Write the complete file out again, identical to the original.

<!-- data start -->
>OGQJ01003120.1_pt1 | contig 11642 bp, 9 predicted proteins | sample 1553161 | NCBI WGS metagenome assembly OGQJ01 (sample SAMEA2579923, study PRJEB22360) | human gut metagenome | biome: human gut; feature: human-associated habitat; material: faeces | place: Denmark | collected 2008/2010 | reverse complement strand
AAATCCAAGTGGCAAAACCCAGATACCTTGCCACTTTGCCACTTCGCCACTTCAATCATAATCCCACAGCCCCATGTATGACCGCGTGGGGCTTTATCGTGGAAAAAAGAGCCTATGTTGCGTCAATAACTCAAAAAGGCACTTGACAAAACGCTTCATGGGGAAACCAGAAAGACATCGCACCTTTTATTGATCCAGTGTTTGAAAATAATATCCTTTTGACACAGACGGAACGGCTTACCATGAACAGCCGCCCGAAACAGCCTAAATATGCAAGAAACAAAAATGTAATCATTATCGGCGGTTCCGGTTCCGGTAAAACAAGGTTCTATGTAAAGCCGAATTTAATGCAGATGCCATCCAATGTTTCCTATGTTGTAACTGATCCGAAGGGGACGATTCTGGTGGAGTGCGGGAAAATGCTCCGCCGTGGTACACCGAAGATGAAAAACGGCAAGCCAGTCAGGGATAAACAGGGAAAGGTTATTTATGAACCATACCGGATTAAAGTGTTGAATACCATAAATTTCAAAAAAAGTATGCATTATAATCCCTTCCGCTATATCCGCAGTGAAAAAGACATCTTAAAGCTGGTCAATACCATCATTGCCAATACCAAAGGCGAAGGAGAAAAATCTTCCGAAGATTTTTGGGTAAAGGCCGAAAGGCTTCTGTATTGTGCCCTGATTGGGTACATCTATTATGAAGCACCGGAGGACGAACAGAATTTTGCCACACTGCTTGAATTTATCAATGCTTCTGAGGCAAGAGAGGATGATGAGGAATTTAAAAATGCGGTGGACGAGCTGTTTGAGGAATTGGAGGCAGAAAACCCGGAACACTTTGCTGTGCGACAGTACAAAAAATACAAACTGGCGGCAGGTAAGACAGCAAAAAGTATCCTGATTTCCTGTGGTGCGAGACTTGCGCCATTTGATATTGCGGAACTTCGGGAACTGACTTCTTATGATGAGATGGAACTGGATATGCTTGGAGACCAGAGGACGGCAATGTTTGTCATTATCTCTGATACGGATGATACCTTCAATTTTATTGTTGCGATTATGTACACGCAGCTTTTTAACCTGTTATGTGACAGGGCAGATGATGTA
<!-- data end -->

>OGQJ01003120.1_pt1 | contig 11642 bp, 9 predicted proteins | sample 1553161 | NCBI WGS metagenome assembly OGQJ01 (sample SAMEA2579923, study PRJEB22360) | human gut metagenome | biome: human gut; feature: human-associated habitat; material: faeces | place: Denmark | collected 2008/2010 | reverse complement strand
AAATCCAAGTGGCAAAACCCAGATACCTTGCCACTTTGCCACTTCGCCACTTCAATCATAATCCCACAGCCCCATGTATGACCGCGTGGGGCTTTATCGTGGAAAAAAGAGCCTATGTTGCGTCAATAACTCAAAAAGGCACTTGACAAAACGCTTCATGGGGAAACCAGAAAGACATCGCACCTTTTATTGATCCAGTGTTTGAAAATAATATCCTTTTGACACAGACGGAACGGCTTACCATGAACAGCCGCCCGAAACAGCCTAAATATGCAAGAAACAAAAATGTAATCATTATCGGCGGTTCCGGTTCCGGTAAAACAAGGTTCTATGTAAAGCCGAATTTAATGCAGATGCCATCCAATGTTTCCTATGTTGTAACTGATCCGAAGGGGACGATTCTGGTGGAGTGCGGGAAAATGCTCCGCCGTGGTACACCGAAGATGAAAAACGGCAAGCCAGTCAGGGATAAACAGGGAAAGGTTATTTATGAACCATACCGGATTAAAGTGTTGAATACCATAAATTTCAAAAAAAGTATGCATTATAATCCCTTCCGCTATATCCGCAGTGAAAAAGACATCTTAAAGCTGGTCAATACCATCATTGCCAATACCAAAGGCGAAGGAGAAAAATCTTCCGAAGATTTTTGGGTAAAGGCCGAAAGGCTTCTGTATTGTGCCCTGATTGGGTACATCTATTATGAAGCACCGGAGGACGAACAGAATTTTGCCACACTGCTTGAATTTATCAATGCTTCTGAGGCAAGAGAGGATGATGAGGAATTTAAAAATGCGGTGGACGAGCTGTTTGAGGAATTGGAGGCAGAAAACCCGGAACACTTTGCTGTGCGACAGTACAAAAAATACAAACTGGCGGCAGGTAAGACAGCAAAAAGTATCCTGATTTCCTGTGGTGCGAGACTTGCGCCATTTGATATTGCGGAACTTCGGGAACTGACTTCTTATGATGAGATGGAACTGGATATGCTTGGAGACCAGAGGACGGCAATGTTTGTCATTATCTCTGATACGGATGATACCTTCAATTTTATTGTTGCGATTATGTACACGCAGCTTTTTAACCTGTTATGTGACAGGGCAGATGATGTA